The calculation of photon-induced muons is performed first by identifying the two most probable channels. The first one is from the decay of pions. High-energy photons interact with the nuclei in the atmosphere to produce pions through the reaction γ + N → π + X, followed by leptonic decay of pions into a positive muon and a muon neutrino, or a negative muon and a muon antineutrino: π± → µ± + ν(̅νµ). The energy spectrum of the muons resulting from this channel has been calculated for a specific photon energy spectrum obeying the εγ-2 function by Drees, Halzen & Hikasa (1989), and has been generalised to an arbitrary spectral index by Halzen, Kappes, & Ó Murchadha (2009).
The second channel is the direct muon-pair production from the interaction of high-energy photons with atmospheric nuclei, γ + X → µ+ + µ–. For this to occur, the photon energy must be higher than ~43.9 GeV. The cross section for direct lepton-pair productions has been calculated by Bethe & Heitler (1934) for electrons, but the equation can be generalised to any type of lepton by integrating the atomic form factor over the transferred momentum with the mass of the lepton involved as the upper limit (Halzen, Kappes, & Ó Murchadha, 2009).
The resulting muon spectrum from these two channels can then be calculated. At low energies, the dominant channel is the pion decay; however, the number of high-energy muons that can be produced from this channel goes down rapidly with increasing energy. At energies higher than 1 TeV, the dominant channel of muon production is pair production, because the total cross section increases with photon energy before reaching a saturation point at εγ ≳ 10 TeV.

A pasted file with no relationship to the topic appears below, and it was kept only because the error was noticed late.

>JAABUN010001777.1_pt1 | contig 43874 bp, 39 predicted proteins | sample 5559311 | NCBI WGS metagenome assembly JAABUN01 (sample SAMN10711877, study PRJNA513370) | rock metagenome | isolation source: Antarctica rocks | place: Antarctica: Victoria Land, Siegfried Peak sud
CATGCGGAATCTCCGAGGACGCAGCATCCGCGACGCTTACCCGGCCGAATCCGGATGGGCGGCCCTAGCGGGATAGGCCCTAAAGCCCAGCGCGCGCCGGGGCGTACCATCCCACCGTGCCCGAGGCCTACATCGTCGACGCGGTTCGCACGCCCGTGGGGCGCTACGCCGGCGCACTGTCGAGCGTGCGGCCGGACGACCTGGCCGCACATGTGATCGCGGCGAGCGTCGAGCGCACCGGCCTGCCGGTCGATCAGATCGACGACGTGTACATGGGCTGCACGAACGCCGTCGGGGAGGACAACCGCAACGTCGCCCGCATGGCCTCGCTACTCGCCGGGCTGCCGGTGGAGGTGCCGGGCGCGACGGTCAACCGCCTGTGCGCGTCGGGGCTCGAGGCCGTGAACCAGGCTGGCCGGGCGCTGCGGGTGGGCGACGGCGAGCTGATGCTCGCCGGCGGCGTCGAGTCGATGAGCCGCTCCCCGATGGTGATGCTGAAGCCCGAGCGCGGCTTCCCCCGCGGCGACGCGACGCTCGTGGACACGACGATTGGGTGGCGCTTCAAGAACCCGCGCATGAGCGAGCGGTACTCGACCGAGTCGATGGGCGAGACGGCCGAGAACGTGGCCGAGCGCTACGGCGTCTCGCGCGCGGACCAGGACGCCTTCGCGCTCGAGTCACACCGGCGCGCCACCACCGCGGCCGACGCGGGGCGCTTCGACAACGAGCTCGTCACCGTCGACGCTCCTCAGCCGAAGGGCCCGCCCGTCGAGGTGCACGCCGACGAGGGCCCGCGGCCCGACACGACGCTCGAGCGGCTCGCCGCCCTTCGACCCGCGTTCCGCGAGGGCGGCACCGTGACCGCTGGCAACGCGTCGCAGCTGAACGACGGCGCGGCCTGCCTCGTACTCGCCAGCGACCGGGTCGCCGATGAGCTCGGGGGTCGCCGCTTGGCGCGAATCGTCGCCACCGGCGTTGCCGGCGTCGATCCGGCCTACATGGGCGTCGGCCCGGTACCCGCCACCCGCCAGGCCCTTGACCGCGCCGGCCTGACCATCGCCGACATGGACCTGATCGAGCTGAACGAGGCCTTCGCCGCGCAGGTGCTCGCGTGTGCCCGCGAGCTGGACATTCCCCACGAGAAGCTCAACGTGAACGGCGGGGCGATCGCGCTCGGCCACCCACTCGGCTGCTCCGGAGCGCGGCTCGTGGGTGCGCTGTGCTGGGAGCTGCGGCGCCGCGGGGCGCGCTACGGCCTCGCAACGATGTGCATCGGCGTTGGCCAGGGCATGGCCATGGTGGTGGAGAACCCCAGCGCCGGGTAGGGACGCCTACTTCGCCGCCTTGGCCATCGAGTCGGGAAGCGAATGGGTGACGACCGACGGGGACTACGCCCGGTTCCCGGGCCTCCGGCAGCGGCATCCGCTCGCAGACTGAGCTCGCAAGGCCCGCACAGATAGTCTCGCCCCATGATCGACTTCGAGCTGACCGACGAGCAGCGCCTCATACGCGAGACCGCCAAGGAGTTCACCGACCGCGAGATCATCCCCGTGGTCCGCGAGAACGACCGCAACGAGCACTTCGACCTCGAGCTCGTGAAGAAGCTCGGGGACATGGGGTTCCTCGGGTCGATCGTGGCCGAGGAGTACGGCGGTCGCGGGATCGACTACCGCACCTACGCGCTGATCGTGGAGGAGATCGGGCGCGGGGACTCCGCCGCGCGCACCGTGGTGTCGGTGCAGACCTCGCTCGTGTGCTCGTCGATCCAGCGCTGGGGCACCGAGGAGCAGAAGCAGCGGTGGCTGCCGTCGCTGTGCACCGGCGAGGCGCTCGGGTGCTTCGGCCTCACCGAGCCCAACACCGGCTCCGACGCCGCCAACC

As the muons traverse the sea, they will lose their energy through ionization and radiative processes. This is a stochastic process which can be evaluated by means of Monte Carlo simulations, but the average energy loss can be calculated by taking the standard muon energy loss formula (Barrett et al., 1952). Using this formula, the relation between the muon energy at the sea surface and the energy at a certain depth can be calculated. It is now also possible to calculate the muon spectrum at the depth of the detector.